"Peter Makuck sees through the detritus of daily life to what matters. . . . It's that essence that lives deep in things, looked for in people, sea- and landscapes, and creatures, that lifts the quotidian toward the marvelous, and animates this selection of poems from four decades."--Brendan Galvin
From Long Lens:
Folding laundry, I can see our clothesline
waving its patches of color like the flag
of a foreign country where I had happily lived
in a small clapboard house surrounded by pines.
I can hear my mother in her strong accent
saying she didn't want a dryer
even when we could finally afford one--
Our sheets won't smell of trees and sunlight anymore.
Long Lens represents forty years of Peter Makuck's work, including twenty-five new poems. With precise language, Makuck's imagery evokes spiritual longing, love, loss, violence, and transcendence. His subjects include the aftermath of the 1970 killings at Kent State University; scuba diving on an offshore shipwreck; flying through a storm in a small plane; rescuing a boy caught in a riptide; and lucid observations of spinner sharks, a gray fox, a spider, and a pelican tangled in a fishing line.
Peter Makuck taught at East Carolina University from 1976 to 2006, and founded Tar River Poetry. He was 2008 Lee Smith Chair in Creative Writing at NC State University. Winner of the Brockman Award and the Charity Randall Citation, he lives on Bogue Banks, one of North Carolina's barrier islands.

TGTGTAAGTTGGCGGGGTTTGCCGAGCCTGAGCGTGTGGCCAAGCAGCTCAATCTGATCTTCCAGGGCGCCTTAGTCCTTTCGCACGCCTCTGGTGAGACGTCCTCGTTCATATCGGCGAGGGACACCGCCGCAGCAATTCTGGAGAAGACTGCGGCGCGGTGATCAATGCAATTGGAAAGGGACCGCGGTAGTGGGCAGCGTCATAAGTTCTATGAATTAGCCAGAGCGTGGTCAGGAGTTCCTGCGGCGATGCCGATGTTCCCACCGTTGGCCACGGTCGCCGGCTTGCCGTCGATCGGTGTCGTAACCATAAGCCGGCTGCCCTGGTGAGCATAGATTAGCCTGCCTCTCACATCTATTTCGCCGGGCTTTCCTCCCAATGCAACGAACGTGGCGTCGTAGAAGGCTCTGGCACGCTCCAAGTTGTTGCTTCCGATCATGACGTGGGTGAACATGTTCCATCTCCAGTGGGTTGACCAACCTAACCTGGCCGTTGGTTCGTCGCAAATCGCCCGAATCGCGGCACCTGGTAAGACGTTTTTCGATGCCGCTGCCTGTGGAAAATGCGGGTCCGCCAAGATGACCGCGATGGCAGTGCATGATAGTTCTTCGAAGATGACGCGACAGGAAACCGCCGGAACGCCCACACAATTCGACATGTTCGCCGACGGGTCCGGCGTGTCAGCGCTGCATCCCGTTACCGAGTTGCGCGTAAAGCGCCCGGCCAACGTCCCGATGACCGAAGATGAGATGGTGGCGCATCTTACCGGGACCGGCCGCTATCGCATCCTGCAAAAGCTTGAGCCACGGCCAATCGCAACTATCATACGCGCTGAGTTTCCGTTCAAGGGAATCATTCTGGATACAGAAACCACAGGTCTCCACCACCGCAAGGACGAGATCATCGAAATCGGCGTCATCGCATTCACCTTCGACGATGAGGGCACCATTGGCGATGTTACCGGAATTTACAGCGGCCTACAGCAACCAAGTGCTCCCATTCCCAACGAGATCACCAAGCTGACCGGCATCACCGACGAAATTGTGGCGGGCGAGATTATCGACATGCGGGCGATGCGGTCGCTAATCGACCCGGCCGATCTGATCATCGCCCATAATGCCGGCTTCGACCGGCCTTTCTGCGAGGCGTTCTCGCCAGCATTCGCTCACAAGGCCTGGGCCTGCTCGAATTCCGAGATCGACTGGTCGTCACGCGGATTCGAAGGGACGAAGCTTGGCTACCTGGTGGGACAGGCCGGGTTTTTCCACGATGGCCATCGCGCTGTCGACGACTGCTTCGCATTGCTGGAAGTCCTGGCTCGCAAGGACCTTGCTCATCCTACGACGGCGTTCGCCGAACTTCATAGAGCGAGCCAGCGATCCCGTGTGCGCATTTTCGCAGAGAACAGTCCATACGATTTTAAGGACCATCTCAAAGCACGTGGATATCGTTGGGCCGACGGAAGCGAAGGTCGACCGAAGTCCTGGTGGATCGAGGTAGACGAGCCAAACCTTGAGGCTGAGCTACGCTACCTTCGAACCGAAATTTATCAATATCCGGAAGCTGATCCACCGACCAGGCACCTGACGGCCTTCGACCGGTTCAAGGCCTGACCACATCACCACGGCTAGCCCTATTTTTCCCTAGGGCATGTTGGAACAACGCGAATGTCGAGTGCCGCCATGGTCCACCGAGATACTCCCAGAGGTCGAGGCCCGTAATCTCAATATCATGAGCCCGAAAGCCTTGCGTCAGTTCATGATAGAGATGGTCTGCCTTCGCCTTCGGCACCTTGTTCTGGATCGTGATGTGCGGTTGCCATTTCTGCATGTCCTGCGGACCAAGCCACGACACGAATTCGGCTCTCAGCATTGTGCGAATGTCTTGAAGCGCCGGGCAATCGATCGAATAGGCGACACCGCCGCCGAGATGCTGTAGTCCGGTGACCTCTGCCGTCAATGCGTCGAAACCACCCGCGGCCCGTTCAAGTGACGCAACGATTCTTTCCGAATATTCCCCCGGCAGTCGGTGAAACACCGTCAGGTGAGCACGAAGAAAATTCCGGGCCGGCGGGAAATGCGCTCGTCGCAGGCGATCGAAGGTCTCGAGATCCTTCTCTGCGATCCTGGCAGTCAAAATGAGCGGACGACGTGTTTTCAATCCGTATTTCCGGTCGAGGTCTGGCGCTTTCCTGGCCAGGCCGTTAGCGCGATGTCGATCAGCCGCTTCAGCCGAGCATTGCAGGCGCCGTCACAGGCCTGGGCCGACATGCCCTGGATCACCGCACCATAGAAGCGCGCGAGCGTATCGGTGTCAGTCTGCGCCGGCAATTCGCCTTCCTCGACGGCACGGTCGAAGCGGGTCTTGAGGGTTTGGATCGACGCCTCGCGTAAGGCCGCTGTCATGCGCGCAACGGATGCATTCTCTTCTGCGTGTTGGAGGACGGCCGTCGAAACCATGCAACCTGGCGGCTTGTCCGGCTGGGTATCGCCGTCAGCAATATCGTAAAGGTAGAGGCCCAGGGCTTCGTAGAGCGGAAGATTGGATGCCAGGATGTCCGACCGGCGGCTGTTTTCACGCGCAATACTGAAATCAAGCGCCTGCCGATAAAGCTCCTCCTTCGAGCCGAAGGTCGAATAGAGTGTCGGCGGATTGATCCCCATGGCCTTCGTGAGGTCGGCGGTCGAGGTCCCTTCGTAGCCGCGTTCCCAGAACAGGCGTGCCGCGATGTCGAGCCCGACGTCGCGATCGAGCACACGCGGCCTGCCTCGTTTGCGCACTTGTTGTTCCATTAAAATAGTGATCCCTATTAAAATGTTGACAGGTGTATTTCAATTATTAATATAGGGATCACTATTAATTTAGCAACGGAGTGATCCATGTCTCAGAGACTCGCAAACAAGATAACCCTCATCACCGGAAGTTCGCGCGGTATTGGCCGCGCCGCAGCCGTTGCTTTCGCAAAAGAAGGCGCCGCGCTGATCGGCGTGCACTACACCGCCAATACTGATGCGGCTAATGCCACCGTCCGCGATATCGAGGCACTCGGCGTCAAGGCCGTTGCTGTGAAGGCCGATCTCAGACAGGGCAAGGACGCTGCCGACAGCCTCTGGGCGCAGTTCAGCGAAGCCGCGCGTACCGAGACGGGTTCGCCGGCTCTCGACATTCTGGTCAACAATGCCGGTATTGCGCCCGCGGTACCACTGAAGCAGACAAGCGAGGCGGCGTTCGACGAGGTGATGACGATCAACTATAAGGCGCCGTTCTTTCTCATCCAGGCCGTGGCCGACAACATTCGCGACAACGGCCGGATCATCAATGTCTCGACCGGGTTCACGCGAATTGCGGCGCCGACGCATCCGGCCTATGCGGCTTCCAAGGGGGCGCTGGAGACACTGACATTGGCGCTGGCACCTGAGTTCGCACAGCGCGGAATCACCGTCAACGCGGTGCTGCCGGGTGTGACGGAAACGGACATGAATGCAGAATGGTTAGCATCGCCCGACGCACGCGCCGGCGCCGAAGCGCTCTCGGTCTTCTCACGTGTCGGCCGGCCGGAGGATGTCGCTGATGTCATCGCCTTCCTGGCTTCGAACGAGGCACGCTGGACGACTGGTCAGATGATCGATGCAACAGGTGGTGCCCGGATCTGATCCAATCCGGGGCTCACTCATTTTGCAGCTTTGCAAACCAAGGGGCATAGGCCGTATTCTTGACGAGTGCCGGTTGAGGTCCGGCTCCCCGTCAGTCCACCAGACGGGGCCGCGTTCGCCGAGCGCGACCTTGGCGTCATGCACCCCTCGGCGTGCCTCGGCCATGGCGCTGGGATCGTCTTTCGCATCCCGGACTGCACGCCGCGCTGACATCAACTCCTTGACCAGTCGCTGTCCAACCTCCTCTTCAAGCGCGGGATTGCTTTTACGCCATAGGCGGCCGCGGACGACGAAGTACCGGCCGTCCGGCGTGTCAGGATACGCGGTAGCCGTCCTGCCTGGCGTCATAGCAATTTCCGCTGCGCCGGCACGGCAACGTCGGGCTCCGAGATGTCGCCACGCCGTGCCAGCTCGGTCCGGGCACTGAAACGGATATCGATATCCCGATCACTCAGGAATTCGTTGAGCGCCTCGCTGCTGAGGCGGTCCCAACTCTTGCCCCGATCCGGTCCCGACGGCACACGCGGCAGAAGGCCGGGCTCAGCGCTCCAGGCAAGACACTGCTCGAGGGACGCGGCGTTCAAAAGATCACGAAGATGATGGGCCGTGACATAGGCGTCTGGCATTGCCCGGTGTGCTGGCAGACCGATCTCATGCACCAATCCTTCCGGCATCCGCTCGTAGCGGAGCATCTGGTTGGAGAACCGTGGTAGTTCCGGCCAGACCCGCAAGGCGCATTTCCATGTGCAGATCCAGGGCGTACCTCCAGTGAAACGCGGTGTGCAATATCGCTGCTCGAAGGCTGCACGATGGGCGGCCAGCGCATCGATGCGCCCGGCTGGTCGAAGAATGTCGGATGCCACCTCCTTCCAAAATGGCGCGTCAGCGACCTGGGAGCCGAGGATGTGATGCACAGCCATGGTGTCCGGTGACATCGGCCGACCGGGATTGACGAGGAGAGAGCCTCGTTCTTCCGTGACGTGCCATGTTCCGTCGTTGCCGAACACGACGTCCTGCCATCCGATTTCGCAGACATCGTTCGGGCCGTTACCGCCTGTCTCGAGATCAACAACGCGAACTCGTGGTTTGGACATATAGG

The Cortland Review:
"The easy-going manner...of these poems should not blinker us to the fact that they are also polished and load-bearing when they seem least to be. In fact, it is as accomplished for what it doesn't do, as for what it does... it's formally adroit without being arty, and its manner invites the reader without manipulation.
About the Author
Founder of Tar River Poetry and editor for 30 years, Peter Makuck taught at East Carolina University from 1976 to 2006. His stories, poems, reviews and essays appear in Poetry, The Nation, Hudson Review, The Sewanee Review, and The Georgia Review. He is author of four volumes of poetry, two short story collections, and co-edited a book of essays.